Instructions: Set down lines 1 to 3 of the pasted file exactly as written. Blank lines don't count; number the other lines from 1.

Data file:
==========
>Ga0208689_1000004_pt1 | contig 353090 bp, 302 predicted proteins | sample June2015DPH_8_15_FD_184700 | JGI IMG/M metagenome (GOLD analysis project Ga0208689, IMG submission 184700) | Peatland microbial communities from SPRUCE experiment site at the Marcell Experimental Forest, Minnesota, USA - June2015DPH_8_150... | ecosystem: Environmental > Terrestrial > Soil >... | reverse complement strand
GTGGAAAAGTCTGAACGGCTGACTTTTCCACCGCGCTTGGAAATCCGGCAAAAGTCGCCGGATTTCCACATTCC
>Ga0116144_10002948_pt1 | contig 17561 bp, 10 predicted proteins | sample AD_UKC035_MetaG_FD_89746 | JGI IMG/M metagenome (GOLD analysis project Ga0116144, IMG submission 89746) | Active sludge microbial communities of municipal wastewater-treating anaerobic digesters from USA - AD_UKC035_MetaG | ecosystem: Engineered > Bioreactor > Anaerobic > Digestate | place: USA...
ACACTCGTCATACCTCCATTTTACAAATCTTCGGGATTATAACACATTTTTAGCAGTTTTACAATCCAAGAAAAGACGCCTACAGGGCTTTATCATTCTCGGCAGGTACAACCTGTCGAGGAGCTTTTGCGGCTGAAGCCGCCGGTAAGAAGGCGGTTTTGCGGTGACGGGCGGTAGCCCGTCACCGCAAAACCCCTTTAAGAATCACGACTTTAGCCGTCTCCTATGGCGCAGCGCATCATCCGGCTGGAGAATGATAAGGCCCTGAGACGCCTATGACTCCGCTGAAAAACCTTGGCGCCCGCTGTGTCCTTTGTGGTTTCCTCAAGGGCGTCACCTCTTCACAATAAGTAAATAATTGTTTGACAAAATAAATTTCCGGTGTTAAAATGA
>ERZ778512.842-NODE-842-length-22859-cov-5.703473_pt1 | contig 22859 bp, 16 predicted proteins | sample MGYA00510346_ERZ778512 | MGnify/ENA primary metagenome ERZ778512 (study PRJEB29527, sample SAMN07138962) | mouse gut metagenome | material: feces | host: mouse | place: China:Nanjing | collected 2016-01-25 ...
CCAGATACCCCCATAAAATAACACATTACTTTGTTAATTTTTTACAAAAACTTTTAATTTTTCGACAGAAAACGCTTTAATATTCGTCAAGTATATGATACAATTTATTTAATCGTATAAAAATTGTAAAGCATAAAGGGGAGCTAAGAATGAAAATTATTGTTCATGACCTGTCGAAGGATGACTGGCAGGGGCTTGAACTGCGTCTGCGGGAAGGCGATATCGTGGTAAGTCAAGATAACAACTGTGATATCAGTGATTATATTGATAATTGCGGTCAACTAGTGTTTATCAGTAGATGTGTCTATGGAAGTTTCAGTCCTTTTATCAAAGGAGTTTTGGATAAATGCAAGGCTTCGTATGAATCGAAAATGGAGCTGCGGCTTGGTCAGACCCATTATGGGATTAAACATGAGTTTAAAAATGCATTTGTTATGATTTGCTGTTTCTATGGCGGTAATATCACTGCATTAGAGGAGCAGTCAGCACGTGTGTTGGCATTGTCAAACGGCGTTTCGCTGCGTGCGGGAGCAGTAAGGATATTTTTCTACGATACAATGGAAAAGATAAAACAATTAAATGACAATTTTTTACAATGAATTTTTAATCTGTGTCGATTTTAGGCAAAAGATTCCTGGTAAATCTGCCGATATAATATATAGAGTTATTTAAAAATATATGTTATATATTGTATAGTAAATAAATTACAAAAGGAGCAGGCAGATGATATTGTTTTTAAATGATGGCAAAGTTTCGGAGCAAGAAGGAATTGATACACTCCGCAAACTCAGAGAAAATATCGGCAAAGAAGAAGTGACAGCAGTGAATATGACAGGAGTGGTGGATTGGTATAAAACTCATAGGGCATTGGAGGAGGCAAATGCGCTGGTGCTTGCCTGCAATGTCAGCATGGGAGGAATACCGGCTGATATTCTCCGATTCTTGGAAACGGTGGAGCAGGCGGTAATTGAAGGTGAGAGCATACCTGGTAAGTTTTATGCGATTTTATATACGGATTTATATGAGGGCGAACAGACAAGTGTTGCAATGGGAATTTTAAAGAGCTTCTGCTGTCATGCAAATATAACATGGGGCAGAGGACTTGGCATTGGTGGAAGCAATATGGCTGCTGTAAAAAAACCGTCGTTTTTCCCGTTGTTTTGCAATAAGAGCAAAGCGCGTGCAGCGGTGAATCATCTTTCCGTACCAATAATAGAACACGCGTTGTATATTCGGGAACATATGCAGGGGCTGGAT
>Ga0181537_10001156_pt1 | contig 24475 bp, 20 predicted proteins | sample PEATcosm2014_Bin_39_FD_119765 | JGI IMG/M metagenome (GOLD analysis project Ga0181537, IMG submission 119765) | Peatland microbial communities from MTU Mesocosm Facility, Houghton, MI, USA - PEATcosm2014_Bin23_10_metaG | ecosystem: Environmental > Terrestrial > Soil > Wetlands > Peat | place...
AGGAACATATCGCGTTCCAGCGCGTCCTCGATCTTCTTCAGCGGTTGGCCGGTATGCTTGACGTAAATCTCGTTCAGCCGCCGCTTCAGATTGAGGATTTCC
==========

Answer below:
>Ga0208689_1000004_pt1 | contig 353090 bp, 302 predicted proteins | sample June2015DPH_8_15_FD_184700 | JGI IMG/M metagenome (GOLD analysis project Ga0208689, IMG submission 184700) | Peatland microbial communities from SPRUCE experiment site at the Marcell Experimental Forest, Minnesota, USA - June2015DPH_8_150... | ecosystem: Environmental > Terrestrial > Soil >... | reverse complement strand
GTGGAAAAGTCTGAACGGCTGACTTTTCCACCGCGCTTGGAAATCCGGCAAAAGTCGCCGGATTTCCACATTCC
>Ga0116144_10002948_pt1 | contig 17561 bp, 10 predicted proteins | sample AD_UKC035_MetaG_FD_89746 | JGI IMG/M metagenome (GOLD analysis project Ga0116144, IMG submission 89746) | Active sludge microbial communities of municipal wastewater-treating anaerobic digesters from USA - AD_UKC035_MetaG | ecosystem: Engineered > Bioreactor > Anaerobic > Digestate | place: USA...